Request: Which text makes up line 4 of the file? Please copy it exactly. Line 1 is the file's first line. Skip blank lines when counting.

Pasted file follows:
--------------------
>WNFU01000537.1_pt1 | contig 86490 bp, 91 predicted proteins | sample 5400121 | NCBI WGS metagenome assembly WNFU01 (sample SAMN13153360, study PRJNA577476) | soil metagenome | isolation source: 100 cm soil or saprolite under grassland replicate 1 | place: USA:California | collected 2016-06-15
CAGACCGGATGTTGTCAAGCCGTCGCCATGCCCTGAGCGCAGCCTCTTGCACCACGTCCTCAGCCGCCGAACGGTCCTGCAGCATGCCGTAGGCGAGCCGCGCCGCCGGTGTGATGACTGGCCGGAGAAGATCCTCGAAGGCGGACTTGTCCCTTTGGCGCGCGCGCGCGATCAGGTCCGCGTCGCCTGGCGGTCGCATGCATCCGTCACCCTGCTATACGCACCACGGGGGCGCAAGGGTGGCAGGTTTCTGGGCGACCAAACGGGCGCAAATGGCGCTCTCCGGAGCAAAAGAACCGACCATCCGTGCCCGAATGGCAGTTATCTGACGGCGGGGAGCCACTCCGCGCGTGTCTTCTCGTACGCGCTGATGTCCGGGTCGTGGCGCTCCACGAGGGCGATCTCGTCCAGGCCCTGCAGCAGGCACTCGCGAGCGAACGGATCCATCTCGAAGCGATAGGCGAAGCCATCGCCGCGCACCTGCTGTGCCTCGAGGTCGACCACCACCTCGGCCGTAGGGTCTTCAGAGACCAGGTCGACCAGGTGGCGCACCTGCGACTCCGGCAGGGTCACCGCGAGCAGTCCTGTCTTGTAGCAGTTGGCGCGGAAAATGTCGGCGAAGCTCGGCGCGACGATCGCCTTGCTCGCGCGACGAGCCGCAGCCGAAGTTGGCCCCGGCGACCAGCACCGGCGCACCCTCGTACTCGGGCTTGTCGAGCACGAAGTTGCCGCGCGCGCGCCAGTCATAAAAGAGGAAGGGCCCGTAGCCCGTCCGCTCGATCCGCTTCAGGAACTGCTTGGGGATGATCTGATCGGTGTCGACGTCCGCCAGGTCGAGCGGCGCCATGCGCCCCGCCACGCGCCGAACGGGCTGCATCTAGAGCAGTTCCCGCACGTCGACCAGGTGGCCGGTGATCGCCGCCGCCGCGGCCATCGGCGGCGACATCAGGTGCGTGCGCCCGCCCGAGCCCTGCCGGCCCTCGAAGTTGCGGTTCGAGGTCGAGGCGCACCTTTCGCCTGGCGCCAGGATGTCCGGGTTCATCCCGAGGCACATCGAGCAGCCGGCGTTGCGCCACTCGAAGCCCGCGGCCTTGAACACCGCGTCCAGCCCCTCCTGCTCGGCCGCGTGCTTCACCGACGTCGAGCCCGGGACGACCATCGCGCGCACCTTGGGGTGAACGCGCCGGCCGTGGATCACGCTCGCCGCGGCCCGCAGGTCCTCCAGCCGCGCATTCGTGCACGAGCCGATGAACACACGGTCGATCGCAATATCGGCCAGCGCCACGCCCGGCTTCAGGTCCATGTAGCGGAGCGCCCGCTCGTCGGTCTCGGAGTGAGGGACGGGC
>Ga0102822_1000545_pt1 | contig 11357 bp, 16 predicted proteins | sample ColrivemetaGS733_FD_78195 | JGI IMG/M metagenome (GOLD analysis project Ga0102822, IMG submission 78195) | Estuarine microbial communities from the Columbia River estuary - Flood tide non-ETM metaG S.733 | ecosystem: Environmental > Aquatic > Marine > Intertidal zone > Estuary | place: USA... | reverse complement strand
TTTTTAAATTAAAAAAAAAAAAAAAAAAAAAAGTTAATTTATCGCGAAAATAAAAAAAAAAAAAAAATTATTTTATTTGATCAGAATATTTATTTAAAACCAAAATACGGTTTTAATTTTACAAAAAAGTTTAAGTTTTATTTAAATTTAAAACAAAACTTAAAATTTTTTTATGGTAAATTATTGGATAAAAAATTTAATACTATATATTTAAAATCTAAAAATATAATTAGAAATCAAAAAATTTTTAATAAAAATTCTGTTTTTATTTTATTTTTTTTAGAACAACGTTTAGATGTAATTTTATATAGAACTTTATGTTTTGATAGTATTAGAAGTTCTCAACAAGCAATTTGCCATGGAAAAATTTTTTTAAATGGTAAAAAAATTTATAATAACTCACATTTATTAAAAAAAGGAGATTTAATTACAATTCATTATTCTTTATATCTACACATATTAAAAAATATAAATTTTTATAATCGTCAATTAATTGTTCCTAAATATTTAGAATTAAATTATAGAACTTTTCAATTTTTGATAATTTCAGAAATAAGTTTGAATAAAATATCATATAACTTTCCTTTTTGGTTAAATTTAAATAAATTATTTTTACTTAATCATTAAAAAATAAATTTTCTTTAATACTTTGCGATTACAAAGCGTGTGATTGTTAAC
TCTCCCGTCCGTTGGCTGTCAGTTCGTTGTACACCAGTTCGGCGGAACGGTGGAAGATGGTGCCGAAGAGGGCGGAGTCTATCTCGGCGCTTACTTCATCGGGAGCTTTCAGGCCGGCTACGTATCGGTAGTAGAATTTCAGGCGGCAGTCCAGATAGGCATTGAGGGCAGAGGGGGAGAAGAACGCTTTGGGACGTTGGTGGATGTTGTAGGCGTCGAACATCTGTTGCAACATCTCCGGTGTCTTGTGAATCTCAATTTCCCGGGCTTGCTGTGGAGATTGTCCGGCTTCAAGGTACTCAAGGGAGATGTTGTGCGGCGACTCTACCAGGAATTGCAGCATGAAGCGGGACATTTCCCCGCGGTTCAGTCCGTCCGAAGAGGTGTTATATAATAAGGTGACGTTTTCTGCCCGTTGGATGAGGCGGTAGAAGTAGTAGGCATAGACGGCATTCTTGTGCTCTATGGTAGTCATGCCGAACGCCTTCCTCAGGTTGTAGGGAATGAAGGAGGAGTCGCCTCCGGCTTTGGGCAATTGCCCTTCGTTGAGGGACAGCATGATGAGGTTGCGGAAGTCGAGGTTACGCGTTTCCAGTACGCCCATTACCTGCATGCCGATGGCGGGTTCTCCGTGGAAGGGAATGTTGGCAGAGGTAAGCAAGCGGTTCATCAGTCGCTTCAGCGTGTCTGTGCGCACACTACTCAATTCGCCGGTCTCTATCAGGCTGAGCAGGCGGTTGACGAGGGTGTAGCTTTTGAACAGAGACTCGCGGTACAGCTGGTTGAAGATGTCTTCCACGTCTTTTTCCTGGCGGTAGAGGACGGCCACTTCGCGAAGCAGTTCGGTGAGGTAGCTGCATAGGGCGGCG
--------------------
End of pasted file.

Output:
TTTTTAAATTAAAAAAAAAAAAAAAAAAAAAAGTTAATTTATCGCGAAAATAAAAAAAAAAAAAAAATTATTTTATTTGATCAGAATATTTATTTAAAACCAAAATACGGTTTTAATTTTACAAAAAAGTTTAAGTTTTATTTAAATTTAAAACAAAACTTAAAATTTTTTTATGGTAAATTATTGGATAAAAAATTTAATACTATATATTTAAAATCTAAAAATATAATTAGAAATCAAAAAATTTTTAATAAAAATTCTGTTTTTATTTTATTTTTTTTAGAACAACGTTTAGATGTAATTTTATATAGAACTTTATGTTTTGATAGTATTAGAAGTTCTCAACAAGCAATTTGCCATGGAAAAATTTTTTTAAATGGTAAAAAAATTTATAATAACTCACATTTATTAAAAAAAGGAGATTTAATTACAATTCATTATTCTTTATATCTACACATATTAAAAAATATAAATTTTTATAATCGTCAATTAATTGTTCCTAAATATTTAGAATTAAATTATAGAACTTTTCAATTTTTGATAATTTCAGAAATAAGTTTGAATAAAATATCATATAACTTTCCTTTTTGGTTAAATTTAAATAAATTATTTTTACTTAATCATTAAAAAATAAATTTTCTTTAATACTTTGCGATTACAAAGCGTGTGATTGTTAAC